JUST AT THE AGE OF EIGHT, while still a primary school pupil, Vincent Hakizimana aka Kayuki started installing beehives in what turned out to be his life-long passion and sole income earner.
WDA General Director, Jerome Gasana (L) chats with Albert Nsengimana, the State Minister for Education.
As he grew up, his interest in beekeeping increased and at about 18, he had already installed 40 traditional hives.
His love and passion for beekeeping has earned him the name Kayuki, literally meaning the Little Bee, which name he is proud of.
“I love bees, their way of life, communication and bonding,” Kayuki says.
When asked how he communicates with the bees, Kayuki says: “Whenever the bees are in danger or have produced honey, they come and surround you and you will know something is happening.”
When his father, who is now 73, introduced him to beekeeping, Kayuki, then a primary school pupil, immediately picked interest in the field and has never turned back.
Now 31 years down the road, Kayuki remains a dedicated and celebrated beekeeper in the Southern Province.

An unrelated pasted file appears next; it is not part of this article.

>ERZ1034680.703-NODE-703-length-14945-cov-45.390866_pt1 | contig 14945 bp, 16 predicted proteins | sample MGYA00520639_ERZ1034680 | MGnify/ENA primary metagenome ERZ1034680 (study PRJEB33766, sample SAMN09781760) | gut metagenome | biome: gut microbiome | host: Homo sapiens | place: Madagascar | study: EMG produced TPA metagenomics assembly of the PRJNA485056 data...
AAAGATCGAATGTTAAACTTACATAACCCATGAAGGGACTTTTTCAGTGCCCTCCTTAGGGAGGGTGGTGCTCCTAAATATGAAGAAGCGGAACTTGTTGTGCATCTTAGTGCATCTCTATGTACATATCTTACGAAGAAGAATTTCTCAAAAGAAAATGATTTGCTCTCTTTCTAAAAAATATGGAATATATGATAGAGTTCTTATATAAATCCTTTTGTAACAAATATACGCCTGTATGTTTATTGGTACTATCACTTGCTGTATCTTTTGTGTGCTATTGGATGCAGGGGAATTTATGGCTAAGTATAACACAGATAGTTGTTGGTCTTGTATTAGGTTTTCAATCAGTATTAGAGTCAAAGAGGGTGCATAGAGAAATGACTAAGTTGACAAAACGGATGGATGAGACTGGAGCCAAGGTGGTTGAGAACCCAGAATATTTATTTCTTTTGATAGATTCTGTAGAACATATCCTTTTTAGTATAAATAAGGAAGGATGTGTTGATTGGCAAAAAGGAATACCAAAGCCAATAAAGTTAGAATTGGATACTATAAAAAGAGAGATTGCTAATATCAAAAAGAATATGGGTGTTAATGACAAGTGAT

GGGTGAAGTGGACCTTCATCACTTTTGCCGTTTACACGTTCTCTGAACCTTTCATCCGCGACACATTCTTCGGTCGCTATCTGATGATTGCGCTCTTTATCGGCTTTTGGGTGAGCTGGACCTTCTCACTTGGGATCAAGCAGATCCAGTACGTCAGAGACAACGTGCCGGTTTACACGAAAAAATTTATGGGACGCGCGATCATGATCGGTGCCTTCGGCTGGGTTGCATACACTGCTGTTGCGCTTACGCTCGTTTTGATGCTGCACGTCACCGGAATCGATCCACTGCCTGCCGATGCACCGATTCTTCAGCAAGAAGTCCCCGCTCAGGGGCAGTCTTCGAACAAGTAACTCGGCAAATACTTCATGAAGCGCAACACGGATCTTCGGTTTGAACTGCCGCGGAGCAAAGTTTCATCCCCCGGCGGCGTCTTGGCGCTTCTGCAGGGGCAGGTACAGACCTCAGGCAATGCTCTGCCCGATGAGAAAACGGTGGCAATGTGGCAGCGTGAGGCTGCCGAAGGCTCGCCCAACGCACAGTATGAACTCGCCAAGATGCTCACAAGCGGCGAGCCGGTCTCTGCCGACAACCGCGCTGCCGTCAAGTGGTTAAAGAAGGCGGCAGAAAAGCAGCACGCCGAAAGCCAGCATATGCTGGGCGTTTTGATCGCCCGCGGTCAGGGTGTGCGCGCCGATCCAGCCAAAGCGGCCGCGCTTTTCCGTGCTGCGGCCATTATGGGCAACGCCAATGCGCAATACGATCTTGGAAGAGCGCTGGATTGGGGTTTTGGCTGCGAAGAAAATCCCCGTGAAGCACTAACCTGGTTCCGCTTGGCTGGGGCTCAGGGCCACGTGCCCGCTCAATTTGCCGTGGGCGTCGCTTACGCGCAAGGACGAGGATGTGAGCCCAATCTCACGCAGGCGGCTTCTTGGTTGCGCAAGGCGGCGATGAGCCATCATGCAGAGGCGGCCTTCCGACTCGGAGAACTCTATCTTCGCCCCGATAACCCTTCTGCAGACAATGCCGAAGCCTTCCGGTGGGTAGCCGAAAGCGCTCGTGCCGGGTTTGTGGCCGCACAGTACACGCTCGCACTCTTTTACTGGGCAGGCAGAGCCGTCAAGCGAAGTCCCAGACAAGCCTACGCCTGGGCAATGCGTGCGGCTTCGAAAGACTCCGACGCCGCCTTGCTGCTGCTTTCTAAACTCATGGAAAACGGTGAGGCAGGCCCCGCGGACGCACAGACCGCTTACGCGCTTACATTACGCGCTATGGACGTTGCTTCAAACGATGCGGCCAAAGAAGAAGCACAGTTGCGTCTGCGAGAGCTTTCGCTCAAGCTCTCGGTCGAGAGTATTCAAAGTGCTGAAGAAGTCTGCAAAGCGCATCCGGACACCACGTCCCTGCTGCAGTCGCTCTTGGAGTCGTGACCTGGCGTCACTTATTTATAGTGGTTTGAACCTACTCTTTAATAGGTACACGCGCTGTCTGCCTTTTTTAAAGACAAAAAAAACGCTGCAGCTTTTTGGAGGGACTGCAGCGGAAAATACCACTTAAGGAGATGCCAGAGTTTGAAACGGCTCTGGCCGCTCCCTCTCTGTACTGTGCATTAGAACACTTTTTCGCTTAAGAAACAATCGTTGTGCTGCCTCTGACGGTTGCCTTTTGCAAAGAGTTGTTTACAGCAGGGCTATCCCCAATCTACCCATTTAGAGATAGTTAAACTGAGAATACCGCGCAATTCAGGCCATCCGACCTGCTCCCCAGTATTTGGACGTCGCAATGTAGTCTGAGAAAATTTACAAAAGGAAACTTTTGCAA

He, however, insists practicing beekeeping requires devotion, passion, determination, and hard work.
Sole source of income
Kayuki graduated from the then National University of Rwanda (NUR) in 2005 with a diploma in clinical psychology.
With such training, many thought his interest in beekeeping was coming to an end. They expected him to look for a white collar job but he never took that direction and continued with beekeeping.
Today, Kayuki has over 73 beehives, mainly modern hives. Each hive gives him between 45 and 60 kilogrammes of honey annually. He plans to raise the number to 250 beehives, with hope that this will also boost his income.
“Although I graduated from a recognised university, the idea of looking for a job has never crossed my mind,” Kayuki says, as he stands inbetween the field where some of his beehives are installed.
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